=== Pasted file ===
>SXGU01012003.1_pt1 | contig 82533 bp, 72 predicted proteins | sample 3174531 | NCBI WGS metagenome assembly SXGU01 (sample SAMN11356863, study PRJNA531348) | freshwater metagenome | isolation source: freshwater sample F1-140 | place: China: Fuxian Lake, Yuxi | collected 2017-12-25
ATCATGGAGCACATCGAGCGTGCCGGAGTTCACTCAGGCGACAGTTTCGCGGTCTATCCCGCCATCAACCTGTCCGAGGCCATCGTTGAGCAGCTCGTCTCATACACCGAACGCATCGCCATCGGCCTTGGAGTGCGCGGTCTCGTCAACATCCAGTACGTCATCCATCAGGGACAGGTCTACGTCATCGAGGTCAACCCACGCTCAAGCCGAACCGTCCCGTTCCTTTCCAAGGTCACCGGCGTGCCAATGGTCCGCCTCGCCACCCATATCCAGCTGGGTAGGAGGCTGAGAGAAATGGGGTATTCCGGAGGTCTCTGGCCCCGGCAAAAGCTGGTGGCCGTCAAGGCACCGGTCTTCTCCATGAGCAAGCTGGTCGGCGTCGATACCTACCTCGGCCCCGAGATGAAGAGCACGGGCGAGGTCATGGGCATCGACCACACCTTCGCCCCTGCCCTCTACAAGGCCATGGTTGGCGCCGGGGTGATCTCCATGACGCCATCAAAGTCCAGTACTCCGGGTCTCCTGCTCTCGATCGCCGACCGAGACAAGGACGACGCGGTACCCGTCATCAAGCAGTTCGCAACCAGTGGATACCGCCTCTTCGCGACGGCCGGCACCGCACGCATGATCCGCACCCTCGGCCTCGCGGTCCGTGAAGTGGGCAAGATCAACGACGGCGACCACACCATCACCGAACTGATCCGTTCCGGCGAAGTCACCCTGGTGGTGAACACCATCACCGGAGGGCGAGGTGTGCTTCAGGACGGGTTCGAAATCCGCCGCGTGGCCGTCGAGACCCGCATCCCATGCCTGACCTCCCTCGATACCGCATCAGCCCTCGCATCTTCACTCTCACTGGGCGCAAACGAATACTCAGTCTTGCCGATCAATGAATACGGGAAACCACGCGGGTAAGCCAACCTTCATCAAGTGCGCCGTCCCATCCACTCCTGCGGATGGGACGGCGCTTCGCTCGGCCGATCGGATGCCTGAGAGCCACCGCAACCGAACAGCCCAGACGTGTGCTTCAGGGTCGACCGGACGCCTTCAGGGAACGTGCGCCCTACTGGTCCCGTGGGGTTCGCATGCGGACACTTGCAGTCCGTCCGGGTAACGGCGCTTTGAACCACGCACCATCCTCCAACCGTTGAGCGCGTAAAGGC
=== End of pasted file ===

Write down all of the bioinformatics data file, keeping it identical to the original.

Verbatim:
>SXGU01012003.1_pt1 | contig 82533 bp, 72 predicted proteins | sample 3174531 | NCBI WGS metagenome assembly SXGU01 (sample SAMN11356863, study PRJNA531348) | freshwater metagenome | isolation source: freshwater sample F1-140 | place: China: Fuxian Lake, Yuxi | collected 2017-12-25
ATCATGGAGCACATCGAGCGTGCCGGAGTTCACTCAGGCGACAGTTTCGCGGTCTATCCCGCCATCAACCTGTCCGAGGCCATCGTTGAGCAGCTCGTCTCATACACCGAACGCATCGCCATCGGCCTTGGAGTGCGCGGTCTCGTCAACATCCAGTACGTCATCCATCAGGGACAGGTCTACGTCATCGAGGTCAACCCACGCTCAAGCCGAACCGTCCCGTTCCTTTCCAAGGTCACCGGCGTGCCAATGGTCCGCCTCGCCACCCATATCCAGCTGGGTAGGAGGCTGAGAGAAATGGGGTATTCCGGAGGTCTCTGGCCCCGGCAAAAGCTGGTGGCCGTCAAGGCACCGGTCTTCTCCATGAGCAAGCTGGTCGGCGTCGATACCTACCTCGGCCCCGAGATGAAGAGCACGGGCGAGGTCATGGGCATCGACCACACCTTCGCCCCTGCCCTCTACAAGGCCATGGTTGGCGCCGGGGTGATCTCCATGACGCCATCAAAGTCCAGTACTCCGGGTCTCCTGCTCTCGATCGCCGACCGAGACAAGGACGACGCGGTACCCGTCATCAAGCAGTTCGCAACCAGTGGATACCGCCTCTTCGCGACGGCCGGCACCGCACGCATGATCCGCACCCTCGGCCTCGCGGTCCGTGAAGTGGGCAAGATCAACGACGGCGACCACACCATCACCGAACTGATCCGTTCCGGCGAAGTCACCCTGGTGGTGAACACCATCACCGGAGGGCGAGGTGTGCTTCAGGACGGGTTCGAAATCCGCCGCGTGGCCGTCGAGACCCGCATCCCATGCCTGACCTCCCTCGATACCGCATCAGCCCTCGCATCTTCACTCTCACTGGGCGCAAACGAATACTCAGTCTTGCCGATCAATGAATACGGGAAACCACGCGGGTAAGCCAACCTTCATCAAGTGCGCCGTCCCATCCACTCCTGCGGATGGGACGGCGCTTCGCTCGGCCGATCGGATGCCTGAGAGCCACCGCAACCGAACAGCCCAGACGTGTGCTTCAGGGTCGACCGGACGCCTTCAGGGAACGTGCGCCCTACTGGTCCCGTGGGGTTCGCATGCGGACACTTGCAGTCCGTCCGGGTAACGGCGCTTTGAACCACGCACCATCCTCCAACCGTTGAGCGCGTAAAGGC